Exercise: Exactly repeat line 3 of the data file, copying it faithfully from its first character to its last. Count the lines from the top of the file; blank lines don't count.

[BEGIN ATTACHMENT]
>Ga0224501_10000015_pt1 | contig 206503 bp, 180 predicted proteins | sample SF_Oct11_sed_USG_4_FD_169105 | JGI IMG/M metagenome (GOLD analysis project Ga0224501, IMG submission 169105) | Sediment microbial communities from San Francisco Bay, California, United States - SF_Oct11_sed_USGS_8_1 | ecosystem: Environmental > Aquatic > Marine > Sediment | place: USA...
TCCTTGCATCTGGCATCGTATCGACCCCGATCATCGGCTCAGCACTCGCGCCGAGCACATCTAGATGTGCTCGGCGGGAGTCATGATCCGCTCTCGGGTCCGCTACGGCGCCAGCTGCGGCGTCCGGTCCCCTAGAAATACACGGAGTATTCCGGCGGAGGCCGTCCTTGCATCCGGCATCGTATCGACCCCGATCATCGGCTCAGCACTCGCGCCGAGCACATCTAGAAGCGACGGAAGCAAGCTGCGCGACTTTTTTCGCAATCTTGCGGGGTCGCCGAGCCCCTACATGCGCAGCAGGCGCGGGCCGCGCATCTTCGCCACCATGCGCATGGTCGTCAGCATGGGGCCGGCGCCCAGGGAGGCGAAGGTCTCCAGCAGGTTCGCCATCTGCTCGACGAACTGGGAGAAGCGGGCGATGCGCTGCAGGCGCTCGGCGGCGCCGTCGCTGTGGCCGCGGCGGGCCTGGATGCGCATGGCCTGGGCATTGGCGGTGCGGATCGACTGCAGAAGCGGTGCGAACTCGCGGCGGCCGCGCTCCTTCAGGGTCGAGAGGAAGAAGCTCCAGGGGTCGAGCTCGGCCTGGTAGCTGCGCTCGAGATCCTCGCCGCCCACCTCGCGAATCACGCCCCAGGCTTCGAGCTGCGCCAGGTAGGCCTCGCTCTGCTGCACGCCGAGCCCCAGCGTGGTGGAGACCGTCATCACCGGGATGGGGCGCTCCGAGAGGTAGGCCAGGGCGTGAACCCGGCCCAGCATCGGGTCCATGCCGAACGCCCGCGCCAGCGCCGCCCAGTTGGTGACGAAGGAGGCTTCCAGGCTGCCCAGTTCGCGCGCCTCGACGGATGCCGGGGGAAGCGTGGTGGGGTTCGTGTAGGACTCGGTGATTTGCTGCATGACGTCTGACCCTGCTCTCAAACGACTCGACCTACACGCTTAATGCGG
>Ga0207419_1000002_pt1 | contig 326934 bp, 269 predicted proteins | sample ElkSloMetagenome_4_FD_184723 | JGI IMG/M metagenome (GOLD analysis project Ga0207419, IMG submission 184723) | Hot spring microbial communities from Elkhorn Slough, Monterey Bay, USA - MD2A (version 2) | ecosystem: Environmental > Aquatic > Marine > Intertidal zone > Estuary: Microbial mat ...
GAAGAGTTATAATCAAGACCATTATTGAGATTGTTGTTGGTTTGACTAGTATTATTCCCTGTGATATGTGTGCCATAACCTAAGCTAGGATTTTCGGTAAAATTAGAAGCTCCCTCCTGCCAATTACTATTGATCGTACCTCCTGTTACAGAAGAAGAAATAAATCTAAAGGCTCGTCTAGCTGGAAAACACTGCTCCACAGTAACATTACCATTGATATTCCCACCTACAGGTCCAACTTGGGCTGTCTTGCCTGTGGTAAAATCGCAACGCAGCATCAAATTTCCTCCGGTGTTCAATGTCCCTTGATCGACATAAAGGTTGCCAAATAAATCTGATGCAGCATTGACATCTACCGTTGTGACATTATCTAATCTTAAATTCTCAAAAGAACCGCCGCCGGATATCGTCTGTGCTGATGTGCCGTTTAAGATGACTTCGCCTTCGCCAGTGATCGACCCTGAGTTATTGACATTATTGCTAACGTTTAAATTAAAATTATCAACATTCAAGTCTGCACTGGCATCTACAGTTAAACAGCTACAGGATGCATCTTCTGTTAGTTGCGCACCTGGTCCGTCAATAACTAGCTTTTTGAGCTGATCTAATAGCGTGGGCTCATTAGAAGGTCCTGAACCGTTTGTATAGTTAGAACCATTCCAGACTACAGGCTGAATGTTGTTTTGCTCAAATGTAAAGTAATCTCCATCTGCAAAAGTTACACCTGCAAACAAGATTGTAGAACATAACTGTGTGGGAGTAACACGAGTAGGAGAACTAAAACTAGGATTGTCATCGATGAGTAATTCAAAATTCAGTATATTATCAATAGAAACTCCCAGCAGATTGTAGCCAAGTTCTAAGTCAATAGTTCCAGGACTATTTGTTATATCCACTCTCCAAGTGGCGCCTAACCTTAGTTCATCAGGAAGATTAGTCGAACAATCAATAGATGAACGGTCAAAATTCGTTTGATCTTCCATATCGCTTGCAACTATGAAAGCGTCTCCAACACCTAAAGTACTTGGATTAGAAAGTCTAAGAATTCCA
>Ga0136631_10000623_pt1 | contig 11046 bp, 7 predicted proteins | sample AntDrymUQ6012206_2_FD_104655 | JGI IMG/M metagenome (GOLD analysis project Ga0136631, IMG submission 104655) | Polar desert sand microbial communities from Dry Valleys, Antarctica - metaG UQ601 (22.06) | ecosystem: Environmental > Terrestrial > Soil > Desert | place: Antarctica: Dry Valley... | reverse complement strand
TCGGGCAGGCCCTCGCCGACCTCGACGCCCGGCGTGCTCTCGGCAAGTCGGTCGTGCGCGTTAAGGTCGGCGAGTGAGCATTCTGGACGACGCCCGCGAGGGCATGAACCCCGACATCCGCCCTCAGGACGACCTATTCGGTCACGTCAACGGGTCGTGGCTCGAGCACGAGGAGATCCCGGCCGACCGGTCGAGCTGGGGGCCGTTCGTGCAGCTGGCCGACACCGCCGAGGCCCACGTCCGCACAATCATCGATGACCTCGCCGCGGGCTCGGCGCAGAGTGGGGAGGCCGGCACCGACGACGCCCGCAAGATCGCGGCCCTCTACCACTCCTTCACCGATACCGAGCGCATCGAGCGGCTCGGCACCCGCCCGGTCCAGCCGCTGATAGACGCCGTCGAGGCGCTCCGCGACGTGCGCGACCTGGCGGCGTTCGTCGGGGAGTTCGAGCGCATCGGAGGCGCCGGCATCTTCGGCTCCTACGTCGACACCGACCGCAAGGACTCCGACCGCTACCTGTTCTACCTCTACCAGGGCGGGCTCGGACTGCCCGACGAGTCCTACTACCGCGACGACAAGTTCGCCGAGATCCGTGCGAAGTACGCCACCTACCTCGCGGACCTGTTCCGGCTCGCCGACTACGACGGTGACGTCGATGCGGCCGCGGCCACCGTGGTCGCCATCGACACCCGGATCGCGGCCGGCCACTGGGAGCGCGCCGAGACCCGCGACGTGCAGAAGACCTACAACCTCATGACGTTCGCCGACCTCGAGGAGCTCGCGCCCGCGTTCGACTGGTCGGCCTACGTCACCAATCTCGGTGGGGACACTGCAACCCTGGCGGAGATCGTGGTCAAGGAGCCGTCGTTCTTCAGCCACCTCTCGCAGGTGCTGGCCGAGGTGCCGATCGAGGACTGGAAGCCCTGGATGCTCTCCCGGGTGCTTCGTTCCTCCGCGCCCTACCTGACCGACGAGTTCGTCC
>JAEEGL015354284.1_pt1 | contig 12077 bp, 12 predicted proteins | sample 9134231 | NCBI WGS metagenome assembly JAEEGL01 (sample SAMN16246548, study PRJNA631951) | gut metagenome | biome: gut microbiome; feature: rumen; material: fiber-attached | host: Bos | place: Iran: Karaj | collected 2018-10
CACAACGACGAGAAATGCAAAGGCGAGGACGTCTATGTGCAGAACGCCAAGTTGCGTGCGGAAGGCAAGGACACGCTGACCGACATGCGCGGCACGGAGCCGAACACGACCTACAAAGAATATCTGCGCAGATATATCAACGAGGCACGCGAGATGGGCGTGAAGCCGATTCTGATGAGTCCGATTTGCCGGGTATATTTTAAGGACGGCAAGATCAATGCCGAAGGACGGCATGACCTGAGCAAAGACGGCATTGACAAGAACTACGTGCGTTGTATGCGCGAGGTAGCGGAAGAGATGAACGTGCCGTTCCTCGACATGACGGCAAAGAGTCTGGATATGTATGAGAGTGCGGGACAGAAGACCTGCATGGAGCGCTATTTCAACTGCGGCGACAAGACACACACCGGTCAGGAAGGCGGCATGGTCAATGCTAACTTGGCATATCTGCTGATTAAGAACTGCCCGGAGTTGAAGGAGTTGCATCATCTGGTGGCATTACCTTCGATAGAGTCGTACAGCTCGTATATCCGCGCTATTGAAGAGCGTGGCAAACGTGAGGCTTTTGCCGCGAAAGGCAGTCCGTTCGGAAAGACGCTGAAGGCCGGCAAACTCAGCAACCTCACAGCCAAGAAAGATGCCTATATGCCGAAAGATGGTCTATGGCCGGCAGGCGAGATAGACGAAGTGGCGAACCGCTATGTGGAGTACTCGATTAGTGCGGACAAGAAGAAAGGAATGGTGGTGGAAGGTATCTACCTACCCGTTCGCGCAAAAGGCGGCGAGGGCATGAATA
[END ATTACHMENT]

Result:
>Ga0207419_1000002_pt1 | contig 326934 bp, 269 predicted proteins | sample ElkSloMetagenome_4_FD_184723 | JGI IMG/M metagenome (GOLD analysis project Ga0207419, IMG submission 184723) | Hot spring microbial communities from Elkhorn Slough, Monterey Bay, USA - MD2A (version 2) | ecosystem: Environmental > Aquatic > Marine > Intertidal zone > Estuary: Microbial mat ...